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    Preface To The 1857 Edition

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    Chapter 1

    I have been occupied with this story, during many working hours of
    two years. I must have been very ill employed, if I could not
    leave its merits and demerits as a whole, to express themselves on
    its being read as a whole. But, as it is not unreasonable to
    suppose that I may have held its threads with a more continuous
    attention than anyone else can have given them during its desultory
    publication, it is not unreasonable to ask that the weaving may be
    looked at in its completed state, and with the pattern finished.

    If I might offer any apology for so exaggerated a fiction as the
    Barnacles and the Circumlocution Office, I would seek it in the
    common experience of an Englishman, without presuming to mention
    the unimportant fact of my having done that violence to good
    manners, in the days of a Russian war, and of a Court of Inquiry at
    Chelsea. If I might make so bold as to defend that extravagant
    conception, Mr Merdle, I would hint that it originated after the
    Railroad-share epoch, in the times of a certain Irish bank, and of
    one or two other equally laudable enterprises. If I were to plead
    anything in mitigation of the preposterous fancy that a bad design
    will sometimes claim to be a good and an expressly religious
    design, it would be the curious coincidence that it has been
    brought to its climax in these pages, in the days of the public
    examination of late Directors of a Royal British Bank. But, I
    submit myself to suffer judgment to go by default on all these
    counts, if need be, and to accept the assurance (on good authority)
    that nothing like them was ever known in this land.
    Some of my readers may have an interest in being informed whether
    or no any portions of the Marshalsea Prison are yet standing. I
    did not know, myself, until the sixth of this present month, when
    I went to look. I found the outer front courtyard, often mentioned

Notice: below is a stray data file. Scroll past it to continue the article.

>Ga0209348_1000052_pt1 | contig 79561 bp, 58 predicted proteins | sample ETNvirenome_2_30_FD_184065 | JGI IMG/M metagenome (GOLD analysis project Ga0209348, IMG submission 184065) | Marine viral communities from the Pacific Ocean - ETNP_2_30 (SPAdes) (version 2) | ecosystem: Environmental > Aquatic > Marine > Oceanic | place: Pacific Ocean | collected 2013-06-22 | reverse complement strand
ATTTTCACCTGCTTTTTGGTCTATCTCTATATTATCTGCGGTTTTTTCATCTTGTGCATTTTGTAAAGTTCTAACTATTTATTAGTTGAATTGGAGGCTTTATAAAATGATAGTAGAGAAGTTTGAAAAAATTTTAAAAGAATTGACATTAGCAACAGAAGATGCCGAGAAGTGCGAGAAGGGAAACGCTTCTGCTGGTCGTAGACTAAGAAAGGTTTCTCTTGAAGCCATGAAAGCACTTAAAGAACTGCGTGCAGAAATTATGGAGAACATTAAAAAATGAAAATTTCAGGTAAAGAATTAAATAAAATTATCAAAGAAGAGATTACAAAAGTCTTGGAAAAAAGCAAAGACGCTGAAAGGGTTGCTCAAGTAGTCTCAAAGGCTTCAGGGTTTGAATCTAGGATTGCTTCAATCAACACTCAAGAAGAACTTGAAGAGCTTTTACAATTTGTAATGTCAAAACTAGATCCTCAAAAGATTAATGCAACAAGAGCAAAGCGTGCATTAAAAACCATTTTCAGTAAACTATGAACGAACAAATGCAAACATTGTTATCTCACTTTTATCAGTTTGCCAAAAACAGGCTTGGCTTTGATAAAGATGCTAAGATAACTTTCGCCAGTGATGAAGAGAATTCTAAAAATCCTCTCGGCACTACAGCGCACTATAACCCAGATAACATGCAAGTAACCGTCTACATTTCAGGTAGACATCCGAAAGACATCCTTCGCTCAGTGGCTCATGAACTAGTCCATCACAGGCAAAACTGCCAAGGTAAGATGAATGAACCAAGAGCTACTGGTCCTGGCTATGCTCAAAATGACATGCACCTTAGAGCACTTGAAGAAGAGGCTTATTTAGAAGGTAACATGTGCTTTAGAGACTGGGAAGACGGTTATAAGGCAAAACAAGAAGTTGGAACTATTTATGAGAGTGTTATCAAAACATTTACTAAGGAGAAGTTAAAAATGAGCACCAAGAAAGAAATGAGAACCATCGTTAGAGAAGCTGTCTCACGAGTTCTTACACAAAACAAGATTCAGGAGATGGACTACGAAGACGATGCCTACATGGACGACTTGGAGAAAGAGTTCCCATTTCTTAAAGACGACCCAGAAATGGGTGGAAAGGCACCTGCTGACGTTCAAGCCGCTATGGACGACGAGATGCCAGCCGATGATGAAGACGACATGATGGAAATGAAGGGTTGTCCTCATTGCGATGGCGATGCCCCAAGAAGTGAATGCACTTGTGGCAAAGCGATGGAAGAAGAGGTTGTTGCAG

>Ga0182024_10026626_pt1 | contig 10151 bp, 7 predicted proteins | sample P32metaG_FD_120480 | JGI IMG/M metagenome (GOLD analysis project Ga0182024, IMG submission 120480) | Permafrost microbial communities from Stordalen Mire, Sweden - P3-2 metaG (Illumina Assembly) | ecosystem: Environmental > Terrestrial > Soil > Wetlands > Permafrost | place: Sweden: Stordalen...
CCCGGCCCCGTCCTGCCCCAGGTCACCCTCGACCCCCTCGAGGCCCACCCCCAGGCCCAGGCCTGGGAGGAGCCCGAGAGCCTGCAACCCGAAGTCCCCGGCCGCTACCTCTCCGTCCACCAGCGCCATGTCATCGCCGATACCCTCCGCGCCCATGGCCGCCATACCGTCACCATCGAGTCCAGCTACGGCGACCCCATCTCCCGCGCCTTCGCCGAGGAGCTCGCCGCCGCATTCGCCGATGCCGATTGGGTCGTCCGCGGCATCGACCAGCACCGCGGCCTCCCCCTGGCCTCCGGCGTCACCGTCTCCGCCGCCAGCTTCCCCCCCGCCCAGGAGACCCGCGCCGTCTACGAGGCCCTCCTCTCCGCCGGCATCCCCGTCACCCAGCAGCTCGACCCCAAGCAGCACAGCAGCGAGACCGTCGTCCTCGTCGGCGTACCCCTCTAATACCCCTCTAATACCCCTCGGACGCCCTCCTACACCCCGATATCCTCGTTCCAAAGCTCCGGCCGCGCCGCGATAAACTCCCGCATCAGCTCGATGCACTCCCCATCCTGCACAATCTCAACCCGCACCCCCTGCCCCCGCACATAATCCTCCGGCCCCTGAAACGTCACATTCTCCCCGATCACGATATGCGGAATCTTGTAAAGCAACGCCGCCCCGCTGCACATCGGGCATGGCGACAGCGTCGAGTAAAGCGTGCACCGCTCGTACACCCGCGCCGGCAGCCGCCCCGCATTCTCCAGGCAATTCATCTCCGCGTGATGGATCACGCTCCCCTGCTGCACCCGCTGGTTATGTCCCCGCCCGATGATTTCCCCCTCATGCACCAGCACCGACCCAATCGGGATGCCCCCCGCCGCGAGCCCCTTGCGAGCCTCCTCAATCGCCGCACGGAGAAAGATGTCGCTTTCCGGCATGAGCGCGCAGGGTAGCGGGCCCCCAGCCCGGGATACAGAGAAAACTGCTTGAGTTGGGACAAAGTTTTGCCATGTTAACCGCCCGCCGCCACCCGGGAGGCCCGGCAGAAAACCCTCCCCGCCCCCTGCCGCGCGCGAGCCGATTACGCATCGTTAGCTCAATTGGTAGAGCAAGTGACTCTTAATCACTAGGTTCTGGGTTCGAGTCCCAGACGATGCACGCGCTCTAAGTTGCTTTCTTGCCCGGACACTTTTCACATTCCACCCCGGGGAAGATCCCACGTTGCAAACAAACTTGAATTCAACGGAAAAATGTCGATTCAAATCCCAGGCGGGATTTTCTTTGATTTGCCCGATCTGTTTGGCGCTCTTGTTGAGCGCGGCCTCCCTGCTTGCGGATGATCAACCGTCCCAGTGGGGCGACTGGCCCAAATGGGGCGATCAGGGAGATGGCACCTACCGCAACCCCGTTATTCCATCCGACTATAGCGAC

here, metamorphosed into a butter shop; and I then almost gave up
    every brick of the jail for lost. Wandering, however, down a
    certain adjacent 'Angel Court, leading to Bermondsey', I came to
    'Marshalsea Place:' the houses in which I recognised, not only as
    the great block of the former prison, but as preserving the rooms
    that arose in my mind's-eye when I became Little Dorrit's
    biographer. The smallest boy I ever conversed with, carrying the
    largest baby I ever saw, offered a supernaturally intelligent
    explanation of the locality in its old uses, and was very nearly
    correct. How this young Newton (for such I judge him to be) came
    by his information, I don't know; he was a quarter of a century too
    young to know anything about it of himself. I pointed to the
    window of the room where Little Dorrit was born, and where her
    father lived so long, and asked him what was the name of the lodger
    who tenanted that apartment at present? He said, 'Tom Pythick.'
    I asked him who was Tom Pythick? and he said, 'Joe Pythick's

    A little further on, I found the older and smaller wall, which used
    to enclose the pent-up inner prison where nobody was put, except
    for ceremony. But, whosoever goes into Marshalsea Place, turning
    out of Angel Court, leading to Bermondsey, will find his feet on
    the very paving-stones of the extinct Marshalsea jail; will see its
    narrow yard to the right and to the left, very little altered if at
    all, except that the walls were lowered when the place got free;
    will look upon rooms in which the debtors lived; and will stand
    among the crowding ghosts of many miserable years.

    In the Preface to Bleak House I remarked that I had never had so
    many readers. In the Preface to its next successor, Little Dorrit,
    I have still to repeat the same words. Deeply sensible of the
    affection and confidence that have grown up between us, I add to
    this Preface, as I added to that, May we meet again!

    May 1857
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